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A short history of the modern kitchen

The history of cooking parallels the development of the human race. Our ancestors soon found out that cooking food in some way made it easier to digest or tastier. For a long time the place where food was cooked was separate from people's living quarters because of the risks posed by open fires and glowing coals and the unpleasantness of smoke, soot and cooking smells. It was only in 1735 that the first closed stove was invented. "The fascinating story of the modern kitchen demonstrates how closely progress, innovation and design have been linked through the ages," says Kirk Mangels, director of the working group Die Moderne Küche e.V. (The Modern Kitchen/AMK). Today the kitchen is the heart of the home, but it wasn't always the case.

 

Cooking was always regarded as potentially dangerous because it involved an open fire. In the past, to minimise the risk, cooking and living areas were kept separate. Only in the middle ages did the cooking area begin to be integrated in homes and castles. Historic castles like Burg Eltz on the Mosel had chimneys to draw off smoke built into their thick walls. But cooking was still a risky business until the invention of the first completely enclosed Castrol stove in 1735. Enclosed stoves still had a fire, burning wood and later coal. The first gas stove was invented in 1830 in England. An early electric stove was displayed at the World Exhibition in 1893 in Chicago. These developments began a whole new era in kitchen design. In middle- and upper-class homes, cooking was still left to the servants and the kitchen, with its smoke and smells of cooking, pickling and smoking, was planned at a distance from the owners' living rooms. Around 1900, the Weck company developed a process to preserve food by bottling at high temperatures. By around 1960, fridges and dishwashers were becoming standard equipment in kitchens and the design and layout of the kitchen changed once again.

Rational and simplified architecture and interior design dominated the Zeitgeist of the 1920s which saw the design of the "Frankfurt Kitchen" in 1926 in Frankfurt am Main. Designed by the architect Margarete Schütte-Lihotzky it is viewed as the prototype of the fitted kitchen. Planned for installation in social housing, the Frankfurt Kitchen featured fitted cupboards, built-in appliances and a sink all arranged in the smallest possible space for maximum efficiency and utility. Even today, it is easy to identify the then revolutionary ideas of this kitchen design in contemporary kitchens. The Frankfurt Kitchen was designed for efficiency, to accommodate functions like storage, cooling and cooking. But it was purely a working kitchen with a sterile, laboratory-like appearance, far removed from today's vision of the kitchen as the heart of the family home. In those days, kitchens were small. The housewife was usually a stay-at-home mother and cooking was one of her main jobs. For centuries women had cooked alone or with their daughters. Husbands and sons weren't expected to participate in any of the cooking processes.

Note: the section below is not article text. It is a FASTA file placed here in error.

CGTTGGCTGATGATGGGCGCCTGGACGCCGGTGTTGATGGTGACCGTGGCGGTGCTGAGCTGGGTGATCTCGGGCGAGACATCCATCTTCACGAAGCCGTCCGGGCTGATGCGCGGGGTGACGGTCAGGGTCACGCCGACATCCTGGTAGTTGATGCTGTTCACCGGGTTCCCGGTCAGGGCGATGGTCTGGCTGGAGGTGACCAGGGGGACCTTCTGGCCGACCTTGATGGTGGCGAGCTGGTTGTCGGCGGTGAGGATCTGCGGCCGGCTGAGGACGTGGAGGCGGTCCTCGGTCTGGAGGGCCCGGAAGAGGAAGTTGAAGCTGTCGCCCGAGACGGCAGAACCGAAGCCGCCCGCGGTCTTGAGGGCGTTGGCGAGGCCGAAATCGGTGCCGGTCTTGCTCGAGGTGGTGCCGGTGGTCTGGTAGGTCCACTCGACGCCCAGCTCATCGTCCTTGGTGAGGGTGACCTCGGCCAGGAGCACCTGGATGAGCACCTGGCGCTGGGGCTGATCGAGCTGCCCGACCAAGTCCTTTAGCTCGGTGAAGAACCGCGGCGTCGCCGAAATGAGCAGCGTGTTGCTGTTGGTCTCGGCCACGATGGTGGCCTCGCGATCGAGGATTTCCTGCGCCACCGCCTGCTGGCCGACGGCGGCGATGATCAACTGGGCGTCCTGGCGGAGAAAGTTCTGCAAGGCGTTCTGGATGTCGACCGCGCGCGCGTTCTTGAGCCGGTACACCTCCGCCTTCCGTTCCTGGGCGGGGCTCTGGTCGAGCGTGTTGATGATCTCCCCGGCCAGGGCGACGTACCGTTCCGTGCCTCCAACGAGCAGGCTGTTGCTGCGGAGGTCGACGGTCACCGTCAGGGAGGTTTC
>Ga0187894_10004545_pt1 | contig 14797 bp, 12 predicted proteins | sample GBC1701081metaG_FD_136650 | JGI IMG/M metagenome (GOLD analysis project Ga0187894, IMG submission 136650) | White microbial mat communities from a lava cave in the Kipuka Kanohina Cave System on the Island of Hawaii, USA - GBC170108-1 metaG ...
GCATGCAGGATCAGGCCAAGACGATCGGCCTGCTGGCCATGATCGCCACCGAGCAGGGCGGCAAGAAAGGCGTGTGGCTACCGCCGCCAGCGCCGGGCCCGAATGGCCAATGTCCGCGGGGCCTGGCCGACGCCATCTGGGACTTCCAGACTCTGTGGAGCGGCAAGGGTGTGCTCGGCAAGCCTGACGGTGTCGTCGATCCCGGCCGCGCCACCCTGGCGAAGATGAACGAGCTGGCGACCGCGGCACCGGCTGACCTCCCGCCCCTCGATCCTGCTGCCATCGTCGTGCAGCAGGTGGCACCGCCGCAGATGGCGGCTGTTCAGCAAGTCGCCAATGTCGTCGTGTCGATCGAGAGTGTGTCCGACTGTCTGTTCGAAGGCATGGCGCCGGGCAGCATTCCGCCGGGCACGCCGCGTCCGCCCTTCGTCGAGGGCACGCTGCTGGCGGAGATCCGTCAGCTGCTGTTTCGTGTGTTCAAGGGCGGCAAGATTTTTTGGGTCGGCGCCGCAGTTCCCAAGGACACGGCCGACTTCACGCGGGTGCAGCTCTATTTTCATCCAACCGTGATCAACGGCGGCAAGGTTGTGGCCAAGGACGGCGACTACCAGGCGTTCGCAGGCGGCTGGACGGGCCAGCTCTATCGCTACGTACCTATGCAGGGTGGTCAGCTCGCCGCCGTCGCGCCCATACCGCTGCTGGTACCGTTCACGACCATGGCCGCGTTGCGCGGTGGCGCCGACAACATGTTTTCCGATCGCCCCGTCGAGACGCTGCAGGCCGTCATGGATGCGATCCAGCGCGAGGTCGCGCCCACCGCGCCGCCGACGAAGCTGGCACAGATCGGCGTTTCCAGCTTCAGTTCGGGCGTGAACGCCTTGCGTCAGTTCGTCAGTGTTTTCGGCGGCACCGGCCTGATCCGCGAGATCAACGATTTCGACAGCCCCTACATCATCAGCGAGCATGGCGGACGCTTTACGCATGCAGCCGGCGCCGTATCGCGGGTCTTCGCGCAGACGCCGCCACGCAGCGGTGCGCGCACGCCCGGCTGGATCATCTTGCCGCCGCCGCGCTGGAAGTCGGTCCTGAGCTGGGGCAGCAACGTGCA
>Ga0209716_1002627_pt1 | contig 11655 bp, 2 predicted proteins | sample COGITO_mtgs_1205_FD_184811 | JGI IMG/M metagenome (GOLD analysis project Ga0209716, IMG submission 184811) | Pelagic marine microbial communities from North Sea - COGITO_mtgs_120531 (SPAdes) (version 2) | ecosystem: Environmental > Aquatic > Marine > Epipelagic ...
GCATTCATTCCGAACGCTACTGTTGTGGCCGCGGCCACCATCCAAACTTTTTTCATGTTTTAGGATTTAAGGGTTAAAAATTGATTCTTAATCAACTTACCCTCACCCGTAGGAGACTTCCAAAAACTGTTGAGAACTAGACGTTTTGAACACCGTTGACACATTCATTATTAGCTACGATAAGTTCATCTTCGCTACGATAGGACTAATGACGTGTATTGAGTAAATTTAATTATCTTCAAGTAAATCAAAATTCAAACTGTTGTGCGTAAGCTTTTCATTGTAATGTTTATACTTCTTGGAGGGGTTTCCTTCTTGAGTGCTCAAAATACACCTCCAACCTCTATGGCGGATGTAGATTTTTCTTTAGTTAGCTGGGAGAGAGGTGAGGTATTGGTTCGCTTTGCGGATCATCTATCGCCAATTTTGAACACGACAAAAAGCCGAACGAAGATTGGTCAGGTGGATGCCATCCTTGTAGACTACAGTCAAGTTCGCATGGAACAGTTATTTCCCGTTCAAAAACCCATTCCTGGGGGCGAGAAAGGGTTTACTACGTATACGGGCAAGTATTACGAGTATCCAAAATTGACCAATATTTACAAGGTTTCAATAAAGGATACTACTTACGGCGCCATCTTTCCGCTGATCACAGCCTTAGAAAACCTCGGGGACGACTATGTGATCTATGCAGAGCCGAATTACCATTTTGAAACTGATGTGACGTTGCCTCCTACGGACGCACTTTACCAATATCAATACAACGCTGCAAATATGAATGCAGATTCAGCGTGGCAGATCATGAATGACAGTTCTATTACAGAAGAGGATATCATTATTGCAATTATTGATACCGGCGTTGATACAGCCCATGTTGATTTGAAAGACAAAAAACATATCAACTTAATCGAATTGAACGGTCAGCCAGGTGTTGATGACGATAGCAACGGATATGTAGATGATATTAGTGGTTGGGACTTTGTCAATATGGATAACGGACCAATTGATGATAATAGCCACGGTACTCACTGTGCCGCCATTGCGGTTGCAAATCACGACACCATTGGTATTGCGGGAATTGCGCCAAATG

In the 1960s, people were rediscovering the link between dining and cooking. Architects' plans show the kitchen gradually getting bigger. More and more women were working outside the home and they didn't want to spend their free time slaving away alone in cramped kitchens.

In the 1970s, many kitchens were designed with breakfast nooks where the family could at least eat some meals together. Dining rooms were used for Sundays, for evening meals and for entertaining. This decade saw the first impulses for kitchen styles and design trends. The kitchen was still generally a very functional place with built-in units and appliances, but colours and styles were often dictated by what was currently popular. The trend towards the contemporary open-plan "living" kitchen began in the 1990s. Eating and cooking were moved into close proximity. Multifunctionality, convenience and professionalism are the entry tickets for today's kitchen market. Men and women increasingly share the housework and both cook. Interest in cooking is waxing with more people watching cookery programmes and sales of cookbooks soaring. Livability and Gemütlichkeit are the watchwords for kitchen design; travel has awakened interest in exotic food from around the world. And interest in the health aspects of food is on the increase.

Cooking is still a key to life and living, but it's never been so easy. Technological development has meant more safety, fewer smells and energy efficiency. User-friendliness and striking design make today's open-plan kitchens more livable and comfortable. But the hob is still the central focus.

AMK Arbeitsgemeinschaft
Die Moderne Küche e.V

The AMK is the trade and service association of the German-speaking kitchen industries. Its activities address four main areas: Technology and Standardisation, Marketing & PR, Internationalisation and Trade Shows. Over 130 companies are members of AMK – from well-known manufacturers of kitchen furniture, electrical appliances/built-in appliances, sinks and accessories to component suppliers, retail cooperatives and service. AMK is the patron of the annual "Kitchen Day" which attracts many visitors with live events at kitchen exhibitions throughout the German-speaking area.
The next Kitchen Day is on 24th September, 2016.

More information at www.amk.de and www.tag-der-kueche.de.


Tips & Tricks

Are you planning on buying
a new kitchen?

Then you schould bear the
following points in mind: